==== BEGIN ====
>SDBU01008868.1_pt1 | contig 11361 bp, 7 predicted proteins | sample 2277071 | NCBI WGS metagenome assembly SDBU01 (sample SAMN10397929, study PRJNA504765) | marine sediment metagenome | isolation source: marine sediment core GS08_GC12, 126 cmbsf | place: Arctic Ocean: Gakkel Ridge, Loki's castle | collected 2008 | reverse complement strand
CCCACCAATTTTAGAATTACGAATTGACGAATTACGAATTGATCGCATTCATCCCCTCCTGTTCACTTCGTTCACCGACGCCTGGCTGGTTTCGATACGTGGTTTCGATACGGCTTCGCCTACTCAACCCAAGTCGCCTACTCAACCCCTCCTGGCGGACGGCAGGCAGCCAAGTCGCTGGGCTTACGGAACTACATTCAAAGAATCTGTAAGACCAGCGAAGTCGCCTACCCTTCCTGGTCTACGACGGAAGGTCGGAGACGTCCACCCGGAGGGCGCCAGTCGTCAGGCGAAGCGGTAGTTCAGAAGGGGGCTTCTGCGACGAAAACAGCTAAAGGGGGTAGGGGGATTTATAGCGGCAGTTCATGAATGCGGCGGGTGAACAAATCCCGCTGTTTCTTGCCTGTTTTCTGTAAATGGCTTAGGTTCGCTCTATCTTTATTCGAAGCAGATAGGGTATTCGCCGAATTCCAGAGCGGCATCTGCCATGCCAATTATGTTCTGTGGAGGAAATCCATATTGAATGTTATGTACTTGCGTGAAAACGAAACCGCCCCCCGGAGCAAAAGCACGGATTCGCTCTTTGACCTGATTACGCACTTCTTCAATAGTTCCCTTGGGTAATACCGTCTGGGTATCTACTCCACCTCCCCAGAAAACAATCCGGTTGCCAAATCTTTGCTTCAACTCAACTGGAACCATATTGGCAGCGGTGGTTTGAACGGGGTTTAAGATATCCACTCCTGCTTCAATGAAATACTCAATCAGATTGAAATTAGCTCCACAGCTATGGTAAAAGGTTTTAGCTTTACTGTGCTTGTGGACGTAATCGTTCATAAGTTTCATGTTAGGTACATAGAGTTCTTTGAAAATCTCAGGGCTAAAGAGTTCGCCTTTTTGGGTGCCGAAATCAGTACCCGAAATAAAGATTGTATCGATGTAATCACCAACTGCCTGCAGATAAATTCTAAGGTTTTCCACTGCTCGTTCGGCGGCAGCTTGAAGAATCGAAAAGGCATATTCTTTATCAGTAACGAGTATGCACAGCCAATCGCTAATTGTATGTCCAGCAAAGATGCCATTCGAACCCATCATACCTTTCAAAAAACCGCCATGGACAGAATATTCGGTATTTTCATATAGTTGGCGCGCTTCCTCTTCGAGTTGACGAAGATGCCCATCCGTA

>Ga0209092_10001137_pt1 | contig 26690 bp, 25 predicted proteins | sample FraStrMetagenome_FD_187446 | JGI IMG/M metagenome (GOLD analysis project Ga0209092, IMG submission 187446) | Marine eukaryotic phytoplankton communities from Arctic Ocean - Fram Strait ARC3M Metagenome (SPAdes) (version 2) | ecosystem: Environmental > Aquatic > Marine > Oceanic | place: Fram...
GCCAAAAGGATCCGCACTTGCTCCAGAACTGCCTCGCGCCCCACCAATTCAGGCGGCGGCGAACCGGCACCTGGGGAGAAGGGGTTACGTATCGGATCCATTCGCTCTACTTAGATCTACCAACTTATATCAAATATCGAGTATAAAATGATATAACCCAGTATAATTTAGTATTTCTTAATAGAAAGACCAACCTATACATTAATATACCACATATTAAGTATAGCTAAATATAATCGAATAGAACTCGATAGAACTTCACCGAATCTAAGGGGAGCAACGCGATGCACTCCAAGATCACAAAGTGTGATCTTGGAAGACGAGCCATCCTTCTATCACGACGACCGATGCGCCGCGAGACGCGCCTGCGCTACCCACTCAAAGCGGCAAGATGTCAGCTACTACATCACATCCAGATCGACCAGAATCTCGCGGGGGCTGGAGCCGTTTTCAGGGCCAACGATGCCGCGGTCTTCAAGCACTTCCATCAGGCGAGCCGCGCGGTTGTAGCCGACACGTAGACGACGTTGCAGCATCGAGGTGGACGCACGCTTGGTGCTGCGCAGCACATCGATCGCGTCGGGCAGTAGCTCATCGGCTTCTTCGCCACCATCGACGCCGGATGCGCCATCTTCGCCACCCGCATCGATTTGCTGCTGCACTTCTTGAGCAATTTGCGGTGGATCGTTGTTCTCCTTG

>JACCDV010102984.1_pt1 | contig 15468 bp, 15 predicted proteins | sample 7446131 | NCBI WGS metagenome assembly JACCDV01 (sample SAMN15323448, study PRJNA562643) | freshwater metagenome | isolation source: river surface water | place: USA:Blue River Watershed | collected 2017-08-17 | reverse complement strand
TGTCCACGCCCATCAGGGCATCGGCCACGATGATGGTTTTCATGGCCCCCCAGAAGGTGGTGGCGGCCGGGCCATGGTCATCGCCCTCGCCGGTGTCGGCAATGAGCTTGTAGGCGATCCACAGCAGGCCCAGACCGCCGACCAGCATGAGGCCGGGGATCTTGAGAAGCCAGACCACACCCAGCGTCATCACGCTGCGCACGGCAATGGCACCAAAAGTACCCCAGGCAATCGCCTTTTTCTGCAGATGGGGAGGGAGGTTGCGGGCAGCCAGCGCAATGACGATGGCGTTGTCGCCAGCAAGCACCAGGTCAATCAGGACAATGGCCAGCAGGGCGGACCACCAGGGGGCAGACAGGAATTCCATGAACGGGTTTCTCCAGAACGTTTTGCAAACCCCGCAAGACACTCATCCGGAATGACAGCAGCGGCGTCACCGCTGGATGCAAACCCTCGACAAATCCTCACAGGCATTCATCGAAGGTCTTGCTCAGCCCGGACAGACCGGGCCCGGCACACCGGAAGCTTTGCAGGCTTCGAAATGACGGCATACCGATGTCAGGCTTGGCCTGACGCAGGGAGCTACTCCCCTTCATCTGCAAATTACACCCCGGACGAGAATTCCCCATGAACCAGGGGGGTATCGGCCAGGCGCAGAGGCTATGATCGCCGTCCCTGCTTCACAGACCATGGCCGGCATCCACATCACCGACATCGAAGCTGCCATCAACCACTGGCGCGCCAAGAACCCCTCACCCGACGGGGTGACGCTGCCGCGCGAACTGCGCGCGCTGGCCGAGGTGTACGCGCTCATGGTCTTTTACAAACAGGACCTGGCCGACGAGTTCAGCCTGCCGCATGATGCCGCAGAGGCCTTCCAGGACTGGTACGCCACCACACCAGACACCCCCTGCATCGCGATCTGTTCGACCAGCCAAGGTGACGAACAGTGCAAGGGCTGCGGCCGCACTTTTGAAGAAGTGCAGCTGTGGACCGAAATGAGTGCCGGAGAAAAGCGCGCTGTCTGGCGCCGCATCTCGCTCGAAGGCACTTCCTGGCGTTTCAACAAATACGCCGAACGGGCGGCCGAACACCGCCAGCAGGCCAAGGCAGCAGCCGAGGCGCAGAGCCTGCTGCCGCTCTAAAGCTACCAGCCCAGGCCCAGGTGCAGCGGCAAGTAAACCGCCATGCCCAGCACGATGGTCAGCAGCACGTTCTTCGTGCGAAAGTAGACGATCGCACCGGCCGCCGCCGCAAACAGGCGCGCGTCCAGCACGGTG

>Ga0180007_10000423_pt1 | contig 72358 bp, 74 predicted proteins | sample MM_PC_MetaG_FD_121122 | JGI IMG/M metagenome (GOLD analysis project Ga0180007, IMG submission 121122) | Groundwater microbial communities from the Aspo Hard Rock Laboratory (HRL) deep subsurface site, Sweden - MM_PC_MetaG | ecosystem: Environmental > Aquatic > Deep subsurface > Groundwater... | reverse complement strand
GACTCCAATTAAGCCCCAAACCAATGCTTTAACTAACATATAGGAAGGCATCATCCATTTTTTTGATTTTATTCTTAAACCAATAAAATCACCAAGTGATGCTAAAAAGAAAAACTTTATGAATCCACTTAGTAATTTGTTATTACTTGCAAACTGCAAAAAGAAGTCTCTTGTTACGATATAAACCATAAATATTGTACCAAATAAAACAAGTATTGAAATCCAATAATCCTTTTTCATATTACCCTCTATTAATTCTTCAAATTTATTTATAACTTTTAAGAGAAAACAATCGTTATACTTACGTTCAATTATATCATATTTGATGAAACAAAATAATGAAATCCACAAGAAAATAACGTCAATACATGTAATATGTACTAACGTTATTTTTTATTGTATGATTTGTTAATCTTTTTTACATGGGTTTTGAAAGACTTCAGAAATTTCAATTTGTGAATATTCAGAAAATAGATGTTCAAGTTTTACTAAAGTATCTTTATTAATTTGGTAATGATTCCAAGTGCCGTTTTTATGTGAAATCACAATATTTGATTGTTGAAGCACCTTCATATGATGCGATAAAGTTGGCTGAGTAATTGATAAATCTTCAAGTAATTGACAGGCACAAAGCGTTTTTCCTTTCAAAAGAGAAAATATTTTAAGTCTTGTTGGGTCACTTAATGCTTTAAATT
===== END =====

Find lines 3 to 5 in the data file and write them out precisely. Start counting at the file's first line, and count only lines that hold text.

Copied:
>Ga0209092_10001137_pt1 | contig 26690 bp, 25 predicted proteins | sample FraStrMetagenome_FD_187446 | JGI IMG/M metagenome (GOLD analysis project Ga0209092, IMG submission 187446) | Marine eukaryotic phytoplankton communities from Arctic Ocean - Fram Strait ARC3M Metagenome (SPAdes) (version 2) | ecosystem: Environmental > Aquatic > Marine > Oceanic | place: Fram...
GCCAAAAGGATCCGCACTTGCTCCAGAACTGCCTCGCGCCCCACCAATTCAGGCGGCGGCGAACCGGCACCTGGGGAGAAGGGGTTACGTATCGGATCCATTCGCTCTACTTAGATCTACCAACTTATATCAAATATCGAGTATAAAATGATATAACCCAGTATAATTTAGTATTTCTTAATAGAAAGACCAACCTATACATTAATATACCACATATTAAGTATAGCTAAATATAATCGAATAGAACTCGATAGAACTTCACCGAATCTAAGGGGAGCAACGCGATGCACTCCAAGATCACAAAGTGTGATCTTGGAAGACGAGCCATCCTTCTATCACGACGACCGATGCGCCGCGAGACGCGCCTGCGCTACCCACTCAAAGCGGCAAGATGTCAGCTACTACATCACATCCAGATCGACCAGAATCTCGCGGGGGCTGGAGCCGTTTTCAGGGCCAACGATGCCGCGGTCTTCAAGCACTTCCATCAGGCGAGCCGCGCGGTTGTAGCCGACACGTAGACGACGTTGCAGCATCGAGGTGGACGCACGCTTGGTGCTGCGCAGCACATCGATCGCGTCGGGCAGTAGCTCATCGGCTTCTTCGCCACCATCGACGCCGGATGCGCCATCTTCGCCACCCGCATCGATTTGCTGCTGCACTTCTTGAGCAATTTGCGGTGGATCGTTGTTCTCCTTG

>JACCDV010102984.1_pt1 | contig 15468 bp, 15 predicted proteins | sample 7446131 | NCBI WGS metagenome assembly JACCDV01 (sample SAMN15323448, study PRJNA562643) | freshwater metagenome | isolation source: river surface water | place: USA:Blue River Watershed | collected 2017-08-17 | reverse complement strand